I desperately want magic to be real.  My senses tell me that it is.  Yet science consistently refutes ghosts and energy and chi.  My cousin once shared somebody's theory with me that since science never detects the supernatural, it must be very rare.  Brain misinterpretation of data and mental illness, however, are very common.  Therefore, most people who see supernatural things are either mistaken or crazy.  

So that's me.  I couldn't have seen my dead friend Nick looking down from his old apartment window on Broadway.  I saw some other guy who looked like him and my brain filled in the rest.  

At this point, I want to repeat a phrase beloved by alternative and pseudo-scientific therapies everywhere.  If you're a sceptic, you'll hate this: "(fill in the blank) harnesses the body's remarkable ability to heal itself."  This phrase makes my skin crawl.  But it's pretty much the only scientific evidence for magic that I can think of.  

I'm talking about the placebo effect.  If you give a sugar pill to a group of people and tell them it will cure their illness, a bunch of them will get better.  Who do placebos affect?  Henry K. Beecher, the scientist who practically wrote the book on the placebo effect, said that they affect about one in three people.  Here's another funny one.  There's also such a thing as a noncebo.  This is a harmless substance that, if the patient believes it is bad, will have detrimental effects.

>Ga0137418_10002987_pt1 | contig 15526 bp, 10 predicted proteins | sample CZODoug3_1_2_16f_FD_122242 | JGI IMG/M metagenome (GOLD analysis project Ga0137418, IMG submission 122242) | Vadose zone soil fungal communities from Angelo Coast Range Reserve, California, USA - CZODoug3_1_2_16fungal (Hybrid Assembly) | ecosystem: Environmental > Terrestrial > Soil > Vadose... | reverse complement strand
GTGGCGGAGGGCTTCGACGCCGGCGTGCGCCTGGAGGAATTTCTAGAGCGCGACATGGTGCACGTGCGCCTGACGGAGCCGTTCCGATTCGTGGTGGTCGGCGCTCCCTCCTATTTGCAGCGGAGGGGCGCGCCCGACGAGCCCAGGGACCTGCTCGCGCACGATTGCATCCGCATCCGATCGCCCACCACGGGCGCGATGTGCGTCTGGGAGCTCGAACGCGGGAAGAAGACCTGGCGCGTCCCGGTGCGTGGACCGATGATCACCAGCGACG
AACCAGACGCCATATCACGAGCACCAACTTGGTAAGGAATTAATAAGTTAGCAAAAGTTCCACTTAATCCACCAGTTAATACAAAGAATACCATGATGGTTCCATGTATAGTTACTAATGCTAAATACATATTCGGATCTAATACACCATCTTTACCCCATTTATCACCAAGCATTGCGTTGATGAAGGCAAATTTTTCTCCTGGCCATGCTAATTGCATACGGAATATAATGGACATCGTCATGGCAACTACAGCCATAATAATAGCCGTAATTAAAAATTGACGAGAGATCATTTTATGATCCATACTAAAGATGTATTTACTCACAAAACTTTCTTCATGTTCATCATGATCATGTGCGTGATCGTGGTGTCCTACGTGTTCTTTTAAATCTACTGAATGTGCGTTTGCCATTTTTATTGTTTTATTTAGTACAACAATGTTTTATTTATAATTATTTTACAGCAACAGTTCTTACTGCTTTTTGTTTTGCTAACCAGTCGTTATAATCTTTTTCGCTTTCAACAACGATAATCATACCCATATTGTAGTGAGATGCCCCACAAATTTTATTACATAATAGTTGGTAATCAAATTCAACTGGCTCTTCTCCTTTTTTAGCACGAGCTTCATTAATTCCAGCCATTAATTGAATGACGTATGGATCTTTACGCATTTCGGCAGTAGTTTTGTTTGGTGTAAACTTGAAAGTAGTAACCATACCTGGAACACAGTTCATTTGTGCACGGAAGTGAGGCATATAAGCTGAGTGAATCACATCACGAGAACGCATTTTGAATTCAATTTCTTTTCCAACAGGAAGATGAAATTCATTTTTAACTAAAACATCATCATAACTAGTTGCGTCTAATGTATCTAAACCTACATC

What is central to placebos and noncebos is that they hinge on belief.  They help or harm because people believe they will.  The reason it works is something to do with expectation, but the science seems really fuzzy.  The point is that your health is, to a large part, subjective.  If you truly believe that acupuncture, reiki, or cutting gluten out of your diet will make you healthy, it might.  Even if you think that you will be healed by sneaking into the Vatican and taking a draught from the Pope's toilet, there is a one in three chance that it will work.  Belief!

So let me express my own beliefs.  I believe that the placebo effect is magic.  I believe that the Miracle of the Sun was magic.  I believe that ghosts and chi energy are magic.  And I believe that these things can exist alongside science.

The immanent physician, Dean Ornish, made a quote about science that I like.  He said, "A valid scientific theory is predictive, verifiable, and replicable.  To me, that's beautiful."  In the spirit of that, allow me to give magic the same treatment.

Magic is unpredictable, unverifiable, and subjective.